Israel says UN settlement rebuke denies Jews' 'historic rights'

Israel says UN settlement rebuke denies Jews' 'historic rights'
The statement "should never have been made and the United States should never have joined it," Israeli Prime Minister Netanyahu said on Monday.
2 min read
21 February, 2023
Netanyahu condemned the UN statement despite it being watered down from the original proposal [Getty images]

Israel denounced Monday a "one-sided" UN statement condemning its so-called "legalisation" of settlements in the occupied West Bank, and deplored US support for the text that ignores what it called the "historic" rights of the Jewish people.

The UN Security Council unanimously approved a watered-down statement strongly opposing Israel’s continued construction and expansion of settlements on Monday.

"The UN Security Council has issued a one-sided statement which denies the rights of Jews to live in our historic homeland", Prime Minister Benjamin Netanyahu's office said in a statement.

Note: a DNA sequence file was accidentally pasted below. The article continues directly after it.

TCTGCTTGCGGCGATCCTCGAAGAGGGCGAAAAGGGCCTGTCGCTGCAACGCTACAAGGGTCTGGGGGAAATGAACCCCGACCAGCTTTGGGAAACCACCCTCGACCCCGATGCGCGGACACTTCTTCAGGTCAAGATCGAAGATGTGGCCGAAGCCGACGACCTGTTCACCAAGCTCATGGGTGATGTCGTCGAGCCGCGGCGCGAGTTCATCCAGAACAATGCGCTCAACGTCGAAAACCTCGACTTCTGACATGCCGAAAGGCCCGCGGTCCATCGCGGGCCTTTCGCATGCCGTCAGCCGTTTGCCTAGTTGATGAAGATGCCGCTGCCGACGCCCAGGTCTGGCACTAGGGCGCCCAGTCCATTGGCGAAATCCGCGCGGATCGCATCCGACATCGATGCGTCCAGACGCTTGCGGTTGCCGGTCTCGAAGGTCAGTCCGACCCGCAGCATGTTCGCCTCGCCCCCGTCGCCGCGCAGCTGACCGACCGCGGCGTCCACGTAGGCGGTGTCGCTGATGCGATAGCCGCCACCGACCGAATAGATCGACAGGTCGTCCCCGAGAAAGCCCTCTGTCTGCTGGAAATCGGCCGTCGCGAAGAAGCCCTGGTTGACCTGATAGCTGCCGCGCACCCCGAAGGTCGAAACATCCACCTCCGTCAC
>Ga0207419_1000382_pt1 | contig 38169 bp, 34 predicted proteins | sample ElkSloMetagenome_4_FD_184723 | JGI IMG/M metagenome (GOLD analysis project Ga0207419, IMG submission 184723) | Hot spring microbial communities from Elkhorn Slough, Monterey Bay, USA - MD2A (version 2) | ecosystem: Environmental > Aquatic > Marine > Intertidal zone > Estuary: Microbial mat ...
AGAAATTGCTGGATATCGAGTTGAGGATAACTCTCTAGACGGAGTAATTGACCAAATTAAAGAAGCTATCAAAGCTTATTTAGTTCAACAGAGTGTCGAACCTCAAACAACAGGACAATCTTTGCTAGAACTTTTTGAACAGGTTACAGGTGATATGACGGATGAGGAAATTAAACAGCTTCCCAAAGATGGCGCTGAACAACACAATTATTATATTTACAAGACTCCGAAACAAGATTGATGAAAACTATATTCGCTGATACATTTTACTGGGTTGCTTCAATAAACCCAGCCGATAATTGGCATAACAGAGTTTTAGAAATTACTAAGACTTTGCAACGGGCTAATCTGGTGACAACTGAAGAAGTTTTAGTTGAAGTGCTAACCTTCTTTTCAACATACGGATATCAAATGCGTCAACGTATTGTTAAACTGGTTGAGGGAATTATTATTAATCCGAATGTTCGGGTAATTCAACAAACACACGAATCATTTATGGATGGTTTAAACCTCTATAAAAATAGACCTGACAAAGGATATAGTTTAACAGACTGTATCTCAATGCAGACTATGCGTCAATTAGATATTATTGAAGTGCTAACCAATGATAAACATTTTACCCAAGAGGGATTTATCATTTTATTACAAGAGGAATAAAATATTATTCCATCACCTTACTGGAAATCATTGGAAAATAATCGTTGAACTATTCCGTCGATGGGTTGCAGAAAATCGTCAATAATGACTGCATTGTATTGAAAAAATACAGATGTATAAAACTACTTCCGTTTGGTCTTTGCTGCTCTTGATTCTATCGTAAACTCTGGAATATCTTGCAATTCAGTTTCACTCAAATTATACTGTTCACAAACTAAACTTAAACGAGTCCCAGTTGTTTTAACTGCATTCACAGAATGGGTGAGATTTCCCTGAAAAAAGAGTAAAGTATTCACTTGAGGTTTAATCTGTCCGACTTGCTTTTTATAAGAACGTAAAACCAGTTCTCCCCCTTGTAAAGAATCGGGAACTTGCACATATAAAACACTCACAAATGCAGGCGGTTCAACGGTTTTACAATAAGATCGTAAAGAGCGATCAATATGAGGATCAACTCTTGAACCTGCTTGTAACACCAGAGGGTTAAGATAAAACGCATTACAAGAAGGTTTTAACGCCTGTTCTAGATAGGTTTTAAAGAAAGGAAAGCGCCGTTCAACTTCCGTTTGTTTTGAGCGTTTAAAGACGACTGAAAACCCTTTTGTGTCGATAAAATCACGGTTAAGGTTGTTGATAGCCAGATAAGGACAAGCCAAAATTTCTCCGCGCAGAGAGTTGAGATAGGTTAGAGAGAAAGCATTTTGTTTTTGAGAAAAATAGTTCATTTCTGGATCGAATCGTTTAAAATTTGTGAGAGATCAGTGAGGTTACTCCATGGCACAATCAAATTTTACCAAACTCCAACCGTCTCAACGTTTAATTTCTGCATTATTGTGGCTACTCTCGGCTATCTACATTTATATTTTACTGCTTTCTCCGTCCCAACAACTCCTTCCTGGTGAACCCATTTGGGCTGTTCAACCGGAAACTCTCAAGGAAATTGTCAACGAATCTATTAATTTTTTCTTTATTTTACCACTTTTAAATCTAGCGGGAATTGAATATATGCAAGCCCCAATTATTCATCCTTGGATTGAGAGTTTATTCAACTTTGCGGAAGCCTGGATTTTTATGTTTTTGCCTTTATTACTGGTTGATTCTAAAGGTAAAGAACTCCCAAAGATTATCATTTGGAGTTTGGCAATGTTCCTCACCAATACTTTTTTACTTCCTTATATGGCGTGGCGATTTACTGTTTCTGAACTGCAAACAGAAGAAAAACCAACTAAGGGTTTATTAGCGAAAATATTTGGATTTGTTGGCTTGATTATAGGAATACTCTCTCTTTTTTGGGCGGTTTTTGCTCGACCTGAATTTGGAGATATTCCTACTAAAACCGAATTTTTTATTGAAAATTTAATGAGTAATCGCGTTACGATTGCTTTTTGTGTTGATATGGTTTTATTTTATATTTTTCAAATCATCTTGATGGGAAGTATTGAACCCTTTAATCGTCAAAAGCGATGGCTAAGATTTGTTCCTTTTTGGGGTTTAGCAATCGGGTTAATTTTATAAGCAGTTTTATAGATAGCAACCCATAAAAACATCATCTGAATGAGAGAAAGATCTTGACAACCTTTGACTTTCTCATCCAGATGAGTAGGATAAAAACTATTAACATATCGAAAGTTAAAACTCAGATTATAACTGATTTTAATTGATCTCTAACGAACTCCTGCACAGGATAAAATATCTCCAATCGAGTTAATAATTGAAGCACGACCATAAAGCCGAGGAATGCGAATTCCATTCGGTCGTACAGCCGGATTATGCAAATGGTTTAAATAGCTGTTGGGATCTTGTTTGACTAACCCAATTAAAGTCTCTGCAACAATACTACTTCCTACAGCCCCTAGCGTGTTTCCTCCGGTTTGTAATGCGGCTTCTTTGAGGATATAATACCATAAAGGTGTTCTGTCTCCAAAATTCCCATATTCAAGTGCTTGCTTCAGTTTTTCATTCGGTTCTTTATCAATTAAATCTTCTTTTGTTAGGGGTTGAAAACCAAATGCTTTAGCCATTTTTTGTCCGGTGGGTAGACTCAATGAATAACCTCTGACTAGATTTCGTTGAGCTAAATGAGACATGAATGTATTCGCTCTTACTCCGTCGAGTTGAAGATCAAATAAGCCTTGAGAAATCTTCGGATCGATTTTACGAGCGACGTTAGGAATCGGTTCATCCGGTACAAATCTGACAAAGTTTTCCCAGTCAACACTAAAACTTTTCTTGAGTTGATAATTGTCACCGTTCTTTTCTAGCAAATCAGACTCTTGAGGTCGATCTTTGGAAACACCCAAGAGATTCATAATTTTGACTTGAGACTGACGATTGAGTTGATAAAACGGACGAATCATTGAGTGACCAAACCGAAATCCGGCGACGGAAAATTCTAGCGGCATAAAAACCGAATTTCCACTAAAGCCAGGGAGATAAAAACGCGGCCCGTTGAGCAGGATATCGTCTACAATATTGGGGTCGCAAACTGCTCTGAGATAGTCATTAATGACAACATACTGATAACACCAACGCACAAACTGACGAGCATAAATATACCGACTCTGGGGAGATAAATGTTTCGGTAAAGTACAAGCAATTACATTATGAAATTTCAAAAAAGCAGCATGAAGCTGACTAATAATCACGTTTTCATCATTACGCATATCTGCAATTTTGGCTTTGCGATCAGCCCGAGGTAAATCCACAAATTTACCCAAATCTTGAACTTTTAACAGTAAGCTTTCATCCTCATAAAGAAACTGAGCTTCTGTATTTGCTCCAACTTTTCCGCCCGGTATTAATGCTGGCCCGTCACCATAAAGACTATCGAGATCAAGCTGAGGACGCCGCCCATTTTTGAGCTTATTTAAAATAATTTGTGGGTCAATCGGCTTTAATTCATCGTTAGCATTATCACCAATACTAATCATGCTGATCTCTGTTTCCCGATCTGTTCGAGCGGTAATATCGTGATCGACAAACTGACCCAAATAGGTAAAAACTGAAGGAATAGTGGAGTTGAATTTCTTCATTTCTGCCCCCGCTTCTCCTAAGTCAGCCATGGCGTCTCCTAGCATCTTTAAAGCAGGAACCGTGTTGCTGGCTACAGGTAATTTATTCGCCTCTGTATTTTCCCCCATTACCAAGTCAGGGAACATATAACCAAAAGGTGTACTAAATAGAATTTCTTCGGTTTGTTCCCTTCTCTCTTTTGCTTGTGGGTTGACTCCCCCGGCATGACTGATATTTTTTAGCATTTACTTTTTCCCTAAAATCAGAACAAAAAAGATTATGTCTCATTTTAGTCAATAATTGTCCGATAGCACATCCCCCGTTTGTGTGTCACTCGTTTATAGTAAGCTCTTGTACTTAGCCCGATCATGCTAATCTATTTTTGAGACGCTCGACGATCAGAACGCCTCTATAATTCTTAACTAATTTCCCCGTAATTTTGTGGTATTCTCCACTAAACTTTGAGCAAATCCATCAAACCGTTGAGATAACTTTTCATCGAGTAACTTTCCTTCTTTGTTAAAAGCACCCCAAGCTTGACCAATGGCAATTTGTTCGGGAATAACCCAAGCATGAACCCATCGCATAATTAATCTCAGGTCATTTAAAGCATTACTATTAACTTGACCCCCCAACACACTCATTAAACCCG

The presidential statement does not condemn Israeli settlement activity or demand a halt. It does condemn “all acts of violence against civilians, including acts of terrorism". 

The UN statement "fails to mention the Palestinian terror attacks" in which Israelis were killed in recent weeks", Netanyahu claimed, saying it "should never have been made and the United States should never have joined it".

The vote came after high-stakes negotiations by the Biden administration succeeded in derailing a legally binding resolution that would have demanded a halt to Israeli settlement activity.

The Palestinian-backed draft resolution was the subject of frantic talks by senior Biden administration officials including Secretary of States Antony Blinken with Palestinian, Israeli and United Arab Emirates leaders.

Those discussions culminated in a deal Sunday to forego it in favour of a weaker presidential statement that is not legally binding, according to multiple diplomats familiar with the situation.

Israel captured the West Bank, along with east Jerusalem and the Gaza Strip, in the 1967 Arab-Israeli war.

The United Nations and most of the international community consider Israeli settlements illegal and an obstacle to ending the decades-old Israeli-Palestinian conflict.

Some 700,000 Israeli settlers live in the West Bank and Israeli-annexed east Jerusalem in violation of international law.